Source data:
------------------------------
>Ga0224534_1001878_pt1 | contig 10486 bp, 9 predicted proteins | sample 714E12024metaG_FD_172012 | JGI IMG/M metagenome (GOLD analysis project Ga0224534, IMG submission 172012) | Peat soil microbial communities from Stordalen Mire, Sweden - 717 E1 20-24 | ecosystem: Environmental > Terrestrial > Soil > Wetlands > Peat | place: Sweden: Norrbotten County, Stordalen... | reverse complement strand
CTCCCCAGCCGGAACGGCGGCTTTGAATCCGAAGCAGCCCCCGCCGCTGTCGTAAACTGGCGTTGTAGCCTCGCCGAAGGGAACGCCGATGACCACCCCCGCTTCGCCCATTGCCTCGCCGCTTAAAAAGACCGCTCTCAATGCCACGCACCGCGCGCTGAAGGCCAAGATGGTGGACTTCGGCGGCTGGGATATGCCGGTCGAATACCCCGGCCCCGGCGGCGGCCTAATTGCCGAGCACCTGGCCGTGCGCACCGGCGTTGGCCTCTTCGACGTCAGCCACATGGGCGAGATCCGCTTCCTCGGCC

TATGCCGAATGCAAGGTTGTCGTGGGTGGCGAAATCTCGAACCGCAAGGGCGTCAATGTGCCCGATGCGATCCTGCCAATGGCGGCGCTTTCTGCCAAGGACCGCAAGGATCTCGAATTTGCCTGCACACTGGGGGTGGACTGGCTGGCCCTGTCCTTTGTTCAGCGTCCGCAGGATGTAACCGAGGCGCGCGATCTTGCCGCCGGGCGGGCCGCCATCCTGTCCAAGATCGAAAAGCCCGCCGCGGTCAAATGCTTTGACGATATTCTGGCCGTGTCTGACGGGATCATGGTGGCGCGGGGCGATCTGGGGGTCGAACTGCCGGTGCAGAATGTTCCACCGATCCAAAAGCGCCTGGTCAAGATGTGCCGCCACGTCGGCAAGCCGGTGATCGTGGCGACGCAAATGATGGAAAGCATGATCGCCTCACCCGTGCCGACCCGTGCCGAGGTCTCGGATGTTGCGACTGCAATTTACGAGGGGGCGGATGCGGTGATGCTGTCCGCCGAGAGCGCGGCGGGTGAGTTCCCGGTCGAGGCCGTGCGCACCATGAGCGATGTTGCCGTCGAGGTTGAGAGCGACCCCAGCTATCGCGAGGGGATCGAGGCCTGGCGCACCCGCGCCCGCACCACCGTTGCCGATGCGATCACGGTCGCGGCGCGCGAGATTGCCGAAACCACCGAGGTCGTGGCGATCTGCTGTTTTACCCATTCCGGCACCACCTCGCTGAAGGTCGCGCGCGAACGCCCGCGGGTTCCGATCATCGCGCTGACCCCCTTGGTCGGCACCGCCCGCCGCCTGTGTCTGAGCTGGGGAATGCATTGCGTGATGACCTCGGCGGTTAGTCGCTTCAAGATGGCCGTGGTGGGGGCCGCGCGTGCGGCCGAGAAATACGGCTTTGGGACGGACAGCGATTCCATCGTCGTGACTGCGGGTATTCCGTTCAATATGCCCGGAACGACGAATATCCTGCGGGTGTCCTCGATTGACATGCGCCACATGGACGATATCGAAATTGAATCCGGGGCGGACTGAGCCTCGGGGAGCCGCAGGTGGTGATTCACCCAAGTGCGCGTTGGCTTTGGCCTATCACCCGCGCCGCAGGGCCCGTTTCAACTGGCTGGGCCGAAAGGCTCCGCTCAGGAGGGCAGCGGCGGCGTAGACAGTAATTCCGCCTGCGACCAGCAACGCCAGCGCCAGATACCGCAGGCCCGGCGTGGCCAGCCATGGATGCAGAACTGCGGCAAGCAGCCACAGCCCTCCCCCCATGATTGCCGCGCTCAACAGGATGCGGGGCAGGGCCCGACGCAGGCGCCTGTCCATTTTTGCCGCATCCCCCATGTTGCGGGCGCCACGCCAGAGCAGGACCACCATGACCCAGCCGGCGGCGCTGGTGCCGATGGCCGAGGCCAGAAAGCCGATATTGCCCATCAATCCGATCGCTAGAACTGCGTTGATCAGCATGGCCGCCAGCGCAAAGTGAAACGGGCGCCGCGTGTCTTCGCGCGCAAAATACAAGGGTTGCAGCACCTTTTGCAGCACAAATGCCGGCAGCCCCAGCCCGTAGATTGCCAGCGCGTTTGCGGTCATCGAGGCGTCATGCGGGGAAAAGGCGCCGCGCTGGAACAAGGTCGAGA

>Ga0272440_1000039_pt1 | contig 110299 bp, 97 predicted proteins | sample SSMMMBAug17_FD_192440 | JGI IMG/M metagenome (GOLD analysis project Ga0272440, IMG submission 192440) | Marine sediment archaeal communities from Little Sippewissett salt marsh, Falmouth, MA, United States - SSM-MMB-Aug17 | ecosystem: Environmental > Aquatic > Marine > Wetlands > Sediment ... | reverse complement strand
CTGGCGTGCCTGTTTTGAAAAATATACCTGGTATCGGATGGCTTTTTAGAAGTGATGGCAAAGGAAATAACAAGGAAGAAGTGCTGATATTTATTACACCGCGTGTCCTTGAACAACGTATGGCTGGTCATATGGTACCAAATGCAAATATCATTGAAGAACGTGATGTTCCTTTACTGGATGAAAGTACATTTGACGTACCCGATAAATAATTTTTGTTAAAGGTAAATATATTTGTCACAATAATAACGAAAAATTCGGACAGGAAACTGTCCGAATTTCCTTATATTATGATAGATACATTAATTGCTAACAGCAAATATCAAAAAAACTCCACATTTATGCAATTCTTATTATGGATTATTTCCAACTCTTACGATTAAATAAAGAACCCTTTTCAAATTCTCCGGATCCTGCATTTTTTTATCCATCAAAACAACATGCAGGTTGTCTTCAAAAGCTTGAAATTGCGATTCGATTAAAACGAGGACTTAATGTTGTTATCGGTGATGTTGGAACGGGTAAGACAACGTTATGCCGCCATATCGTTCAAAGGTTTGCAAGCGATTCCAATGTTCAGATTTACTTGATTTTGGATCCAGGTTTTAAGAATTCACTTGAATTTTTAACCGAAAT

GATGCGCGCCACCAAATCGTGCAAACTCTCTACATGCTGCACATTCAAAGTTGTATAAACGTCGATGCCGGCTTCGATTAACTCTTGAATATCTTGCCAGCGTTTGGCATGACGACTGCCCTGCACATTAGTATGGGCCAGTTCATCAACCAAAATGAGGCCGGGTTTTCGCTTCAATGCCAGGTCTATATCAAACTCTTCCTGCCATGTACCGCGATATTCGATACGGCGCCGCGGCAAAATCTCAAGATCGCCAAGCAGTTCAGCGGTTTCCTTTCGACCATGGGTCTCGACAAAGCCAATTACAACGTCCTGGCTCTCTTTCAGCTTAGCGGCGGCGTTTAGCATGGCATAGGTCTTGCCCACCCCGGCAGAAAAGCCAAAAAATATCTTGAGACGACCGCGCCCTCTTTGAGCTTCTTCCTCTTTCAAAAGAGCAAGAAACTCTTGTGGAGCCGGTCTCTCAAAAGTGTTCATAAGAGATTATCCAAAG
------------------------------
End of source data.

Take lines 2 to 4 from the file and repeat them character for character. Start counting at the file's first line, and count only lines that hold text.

CTCCCCAGCCGGAACGGCGGCTTTGAATCCGAAGCAGCCCCCGCCGCTGTCGTAAACTGGCGTTGTAGCCTCGCCGAAGGGAACGCCGATGACCACCCCCGCTTCGCCCATTGCCTCGCCGCTTAAAAAGACCGCTCTCAATGCCACGCACCGCGCGCTGAAGGCCAAGATGGTGGACTTCGGCGGCTGGGATATGCCGGTCGAATACCCCGGCCCCGGCGGCGGCCTAATTGCCGAGCACCTGGCCGTGCGCACCGGCGTTGGCCTCTTCGACGTCAGCCACATGGGCGAGATCCGCTTCCTCGGCC

TATGCCGAATGCAAGGTTGTCGTGGGTGGCGAAATCTCGAACCGCAAGGGCGTCAATGTGCCCGATGCGATCCTGCCAATGGCGGCGCTTTCTGCCAAGGACCGCAAGGATCTCGAATTTGCCTGCACACTGGGGGTGGACTGGCTGGCCCTGTCCTTTGTTCAGCGTCCGCAGGATGTAACCGAGGCGCGCGATCTTGCCGCCGGGCGGGCCGCCATCCTGTCCAAGATCGAAAAGCCCGCCGCGGTCAAATGCTTTGACGATATTCTGGCCGTGTCTGACGGGATCATGGTGGCGCGGGGCGATCTGGGGGTCGAACTGCCGGTGCAGAATGTTCCACCGATCCAAAAGCGCCTGGTCAAGATGTGCCGCCACGTCGGCAAGCCGGTGATCGTGGCGACGCAAATGATGGAAAGCATGATCGCCTCACCCGTGCCGACCCGTGCCGAGGTCTCGGATGTTGCGACTGCAATTTACGAGGGGGCGGATGCGGTGATGCTGTCCGCCGAGAGCGCGGCGGGTGAGTTCCCGGTCGAGGCCGTGCGCACCATGAGCGATGTTGCCGTCGAGGTTGAGAGCGACCCCAGCTATCGCGAGGGGATCGAGGCCTGGCGCACCCGCGCCCGCACCACCGTTGCCGATGCGATCACGGTCGCGGCGCGCGAGATTGCCGAAACCACCGAGGTCGTGGCGATCTGCTGTTTTACCCATTCCGGCACCACCTCGCTGAAGGTCGCGCGCGAACGCCCGCGGGTTCCGATCATCGCGCTGACCCCCTTGGTCGGCACCGCCCGCCGCCTGTGTCTGAGCTGGGGAATGCATTGCGTGATGACCTCGGCGGTTAGTCGCTTCAAGATGGCCGTGGTGGGGGCCGCGCGTGCGGCCGAGAAATACGGCTTTGGGACGGACAGCGATTCCATCGTCGTGACTGCGGGTATTCCGTTCAATATGCCCGGAACGACGAATATCCTGCGGGTGTCCTCGATTGACATGCGCCACATGGACGATATCGAAATTGAATCCGGGGCGGACTGAGCCTCGGGGAGCCGCAGGTGGTGATTCACCCAAGTGCGCGTTGGCTTTGGCCTATCACCCGCGCCGCAGGGCCCGTTTCAACTGGCTGGGCCGAAAGGCTCCGCTCAGGAGGGCAGCGGCGGCGTAGACAGTAATTCCGCCTGCGACCAGCAACGCCAGCGCCAGATACCGCAGGCCCGGCGTGGCCAGCCATGGATGCAGAACTGCGGCAAGCAGCCACAGCCCTCCCCCCATGATTGCCGCGCTCAACAGGATGCGGGGCAGGGCCCGACGCAGGCGCCTGTCCATTTTTGCCGCATCCCCCATGTTGCGGGCGCCACGCCAGAGCAGGACCACCATGACCCAGCCGGCGGCGCTGGTGCCGATGGCCGAGGCCAGAAAGCCGATATTGCCCATCAATCCGATCGCTAGAACTGCGTTGATCAGCATGGCCGCCAGCGCAAAGTGAAACGGGCGCCGCGTGTCTTCGCGCGCAAAATACAAGGGTTGCAGCACCTTTTGCAGCACAAATGCCGGCAGCCCCAGCCCGTAGATTGCCAGCGCGTTTGCGGTCATCGAGGCGTCATGCGGGGAAAAGGCGCCGCGCTGGAACAAGGTCGAGA

>Ga0272440_1000039_pt1 | contig 110299 bp, 97 predicted proteins | sample SSMMMBAug17_FD_192440 | JGI IMG/M metagenome (GOLD analysis project Ga0272440, IMG submission 192440) | Marine sediment archaeal communities from Little Sippewissett salt marsh, Falmouth, MA, United States - SSM-MMB-Aug17 | ecosystem: Environmental > Aquatic > Marine > Wetlands > Sediment ... | reverse complement strand